I don’t recall how I stumbled upon Millington’s book—some oblique link on Amazon, no doubt—but he seemed of the trendy sort of writers who came into prominence from the internet. No doubt, I thought, he would be easily digestible and sharp-tongued. He would say snarky things about relationships, and cuss with British slang.
I’m happy to announce that I was right on all of these counts. Millington’s career as an author came out of some awful-looking website he put together in 2001. It’s essentially a list of Seinfeld-like witticisms about the difference between the sexes, of the What’s the deal with men and T.V. remotes? variety. This was adapted into his first book, and a long string of mediocre ‘sequels’ followed.
Love and Other Near-Death Experiences is one such mediocre sequel. It’s a quirky mix of Nick Hornby’s High Fidelity and James Othmer’s The Futurist: a hum-drum radio DJ has a dysfunctional relationship with his fiancé that only gets worse after mere chance prevents him from dying in an explosion. Now, crippled by uncertainty about his actions (which, I believe, was the plot of an episode of Duckman 10 years ago), he has to go on a journey to find himself. Along the way, he meets a corn-fed Nebraskan evangelical with a penchant for combat, a suicidal chain-smoking woman who cusses like a sailor and reminds me of Helena Bonham Carter’s character in Fight Club, and a ditzy Wiccan conspiracy theorist with a “nice arse.”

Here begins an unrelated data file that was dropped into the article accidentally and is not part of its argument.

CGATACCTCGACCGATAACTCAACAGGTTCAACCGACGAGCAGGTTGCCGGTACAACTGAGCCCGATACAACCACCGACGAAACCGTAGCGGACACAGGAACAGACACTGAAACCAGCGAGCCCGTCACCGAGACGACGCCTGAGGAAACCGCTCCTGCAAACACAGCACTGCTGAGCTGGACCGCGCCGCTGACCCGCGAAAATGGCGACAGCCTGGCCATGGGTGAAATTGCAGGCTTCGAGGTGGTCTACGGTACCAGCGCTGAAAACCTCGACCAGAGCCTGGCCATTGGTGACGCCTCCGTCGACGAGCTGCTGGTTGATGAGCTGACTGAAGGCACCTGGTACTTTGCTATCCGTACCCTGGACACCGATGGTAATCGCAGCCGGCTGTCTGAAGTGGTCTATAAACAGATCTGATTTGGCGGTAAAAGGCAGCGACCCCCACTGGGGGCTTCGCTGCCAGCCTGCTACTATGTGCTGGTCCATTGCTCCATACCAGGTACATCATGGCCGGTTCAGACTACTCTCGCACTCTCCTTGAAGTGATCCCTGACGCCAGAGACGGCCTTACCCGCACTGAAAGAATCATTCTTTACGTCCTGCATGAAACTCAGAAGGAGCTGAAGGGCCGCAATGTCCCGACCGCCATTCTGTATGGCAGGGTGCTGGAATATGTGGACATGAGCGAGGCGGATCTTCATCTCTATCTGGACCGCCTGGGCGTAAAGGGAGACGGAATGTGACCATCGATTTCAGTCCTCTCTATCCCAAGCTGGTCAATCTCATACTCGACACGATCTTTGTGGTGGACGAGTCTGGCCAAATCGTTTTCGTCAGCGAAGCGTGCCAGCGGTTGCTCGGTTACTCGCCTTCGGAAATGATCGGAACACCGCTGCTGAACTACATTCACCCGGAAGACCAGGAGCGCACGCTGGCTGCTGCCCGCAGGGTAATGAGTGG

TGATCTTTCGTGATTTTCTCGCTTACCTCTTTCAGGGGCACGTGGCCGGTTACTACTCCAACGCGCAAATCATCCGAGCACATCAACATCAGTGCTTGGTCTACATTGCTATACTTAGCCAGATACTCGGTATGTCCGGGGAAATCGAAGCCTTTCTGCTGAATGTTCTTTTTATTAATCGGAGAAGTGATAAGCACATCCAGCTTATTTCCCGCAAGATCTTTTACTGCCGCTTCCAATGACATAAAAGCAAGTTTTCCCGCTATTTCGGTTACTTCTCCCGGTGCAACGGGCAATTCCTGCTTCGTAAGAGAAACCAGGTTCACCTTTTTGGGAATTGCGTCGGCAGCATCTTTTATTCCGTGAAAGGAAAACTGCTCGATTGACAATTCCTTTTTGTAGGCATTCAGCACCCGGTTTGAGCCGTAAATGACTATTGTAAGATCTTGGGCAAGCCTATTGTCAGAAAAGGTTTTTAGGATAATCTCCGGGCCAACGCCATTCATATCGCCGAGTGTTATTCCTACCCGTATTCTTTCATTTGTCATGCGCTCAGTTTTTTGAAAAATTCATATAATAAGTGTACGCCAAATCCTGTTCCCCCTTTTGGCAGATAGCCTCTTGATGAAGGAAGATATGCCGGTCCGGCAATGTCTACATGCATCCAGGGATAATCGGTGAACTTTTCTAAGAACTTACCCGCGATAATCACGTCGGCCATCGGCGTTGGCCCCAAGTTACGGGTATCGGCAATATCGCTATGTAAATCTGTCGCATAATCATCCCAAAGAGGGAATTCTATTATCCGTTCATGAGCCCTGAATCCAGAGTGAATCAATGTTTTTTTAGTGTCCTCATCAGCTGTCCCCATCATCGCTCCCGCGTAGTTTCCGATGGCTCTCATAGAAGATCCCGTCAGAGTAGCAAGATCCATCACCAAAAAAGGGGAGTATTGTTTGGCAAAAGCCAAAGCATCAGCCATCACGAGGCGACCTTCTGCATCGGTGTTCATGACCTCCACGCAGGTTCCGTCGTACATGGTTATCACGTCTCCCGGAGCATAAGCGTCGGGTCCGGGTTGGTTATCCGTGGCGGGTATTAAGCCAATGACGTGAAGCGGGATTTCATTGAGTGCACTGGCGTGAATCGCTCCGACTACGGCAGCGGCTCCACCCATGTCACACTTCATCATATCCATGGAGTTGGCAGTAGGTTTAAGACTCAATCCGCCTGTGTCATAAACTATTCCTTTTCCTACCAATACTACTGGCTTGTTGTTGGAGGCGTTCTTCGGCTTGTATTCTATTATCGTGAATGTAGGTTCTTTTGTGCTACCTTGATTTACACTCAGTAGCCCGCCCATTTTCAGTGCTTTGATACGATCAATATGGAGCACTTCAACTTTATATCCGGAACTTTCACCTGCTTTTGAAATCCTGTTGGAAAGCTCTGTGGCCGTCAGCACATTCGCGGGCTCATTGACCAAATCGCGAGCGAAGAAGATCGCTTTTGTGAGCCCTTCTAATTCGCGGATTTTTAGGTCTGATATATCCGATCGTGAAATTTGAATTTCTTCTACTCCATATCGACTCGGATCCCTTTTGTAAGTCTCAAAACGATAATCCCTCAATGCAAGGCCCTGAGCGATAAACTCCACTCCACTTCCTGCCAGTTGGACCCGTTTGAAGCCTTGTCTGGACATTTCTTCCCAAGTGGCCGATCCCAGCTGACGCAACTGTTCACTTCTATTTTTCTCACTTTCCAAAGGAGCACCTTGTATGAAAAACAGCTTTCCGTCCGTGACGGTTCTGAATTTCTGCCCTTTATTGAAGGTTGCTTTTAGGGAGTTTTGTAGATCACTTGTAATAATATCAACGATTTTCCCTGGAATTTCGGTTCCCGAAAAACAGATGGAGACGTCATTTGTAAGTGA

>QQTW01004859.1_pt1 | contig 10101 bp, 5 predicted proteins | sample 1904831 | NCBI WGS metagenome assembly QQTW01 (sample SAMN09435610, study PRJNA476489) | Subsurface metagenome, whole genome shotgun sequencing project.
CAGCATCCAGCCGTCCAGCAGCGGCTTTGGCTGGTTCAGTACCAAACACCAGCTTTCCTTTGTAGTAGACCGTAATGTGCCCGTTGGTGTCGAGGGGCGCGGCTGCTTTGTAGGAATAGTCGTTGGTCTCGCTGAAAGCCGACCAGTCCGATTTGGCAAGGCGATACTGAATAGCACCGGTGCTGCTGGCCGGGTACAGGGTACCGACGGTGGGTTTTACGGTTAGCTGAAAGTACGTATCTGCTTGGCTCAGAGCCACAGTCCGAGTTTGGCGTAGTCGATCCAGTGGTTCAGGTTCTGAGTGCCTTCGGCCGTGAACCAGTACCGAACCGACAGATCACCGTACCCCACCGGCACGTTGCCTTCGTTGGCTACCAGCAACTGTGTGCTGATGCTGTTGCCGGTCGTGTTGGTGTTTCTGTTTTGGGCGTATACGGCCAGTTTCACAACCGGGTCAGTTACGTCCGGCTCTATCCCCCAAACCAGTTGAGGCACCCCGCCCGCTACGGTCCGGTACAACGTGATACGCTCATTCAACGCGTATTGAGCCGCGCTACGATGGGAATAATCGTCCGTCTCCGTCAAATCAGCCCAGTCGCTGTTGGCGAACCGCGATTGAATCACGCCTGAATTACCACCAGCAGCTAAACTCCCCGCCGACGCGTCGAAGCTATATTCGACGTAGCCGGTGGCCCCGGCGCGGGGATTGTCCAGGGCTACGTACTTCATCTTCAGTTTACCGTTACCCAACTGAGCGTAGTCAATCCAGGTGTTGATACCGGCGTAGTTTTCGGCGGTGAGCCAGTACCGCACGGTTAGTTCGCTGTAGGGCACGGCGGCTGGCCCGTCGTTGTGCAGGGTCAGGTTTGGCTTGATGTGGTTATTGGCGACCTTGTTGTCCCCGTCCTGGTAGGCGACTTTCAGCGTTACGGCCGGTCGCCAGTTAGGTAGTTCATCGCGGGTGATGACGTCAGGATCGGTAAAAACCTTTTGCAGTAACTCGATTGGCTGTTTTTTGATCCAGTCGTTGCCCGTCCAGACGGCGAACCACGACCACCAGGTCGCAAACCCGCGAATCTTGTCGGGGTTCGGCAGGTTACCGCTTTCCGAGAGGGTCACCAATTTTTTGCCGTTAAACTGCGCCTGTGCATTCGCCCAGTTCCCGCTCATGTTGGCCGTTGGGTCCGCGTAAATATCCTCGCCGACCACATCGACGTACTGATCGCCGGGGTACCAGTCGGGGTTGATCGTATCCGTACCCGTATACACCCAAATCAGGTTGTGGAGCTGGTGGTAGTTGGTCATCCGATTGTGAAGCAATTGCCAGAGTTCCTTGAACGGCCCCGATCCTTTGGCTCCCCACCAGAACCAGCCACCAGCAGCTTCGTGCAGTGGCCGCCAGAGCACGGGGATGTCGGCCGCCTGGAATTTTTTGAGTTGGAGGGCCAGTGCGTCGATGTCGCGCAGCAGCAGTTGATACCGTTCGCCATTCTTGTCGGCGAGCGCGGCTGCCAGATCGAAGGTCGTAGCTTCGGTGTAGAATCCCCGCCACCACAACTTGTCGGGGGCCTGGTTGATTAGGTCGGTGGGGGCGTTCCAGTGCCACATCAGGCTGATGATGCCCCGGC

Toss in an assortment of minor characters, a lot of cute cockney curses and other turns of phrase, and you’ve got a ready-made novel without any sort of character development that didn’t telegraph itself within a few paragraphs. The plot’s absurd, which would be perfectly fine if Millington had just gone ahead and written the novel as an absurd comedy and not some ambivalent bastard dramedy. Instead, it’s a muddled mess that I only finished to finish, and not out of some sense of curiosity or emotional involvement with the characters.
Perhaps Millington’s original site-based book is much funnier; I’ll likely never know, as Love and Other Near-Death Experiences was tepid enough to turn me off to the author in general. Avoid this one unless you’ve got a particularly good reason to do otherwise.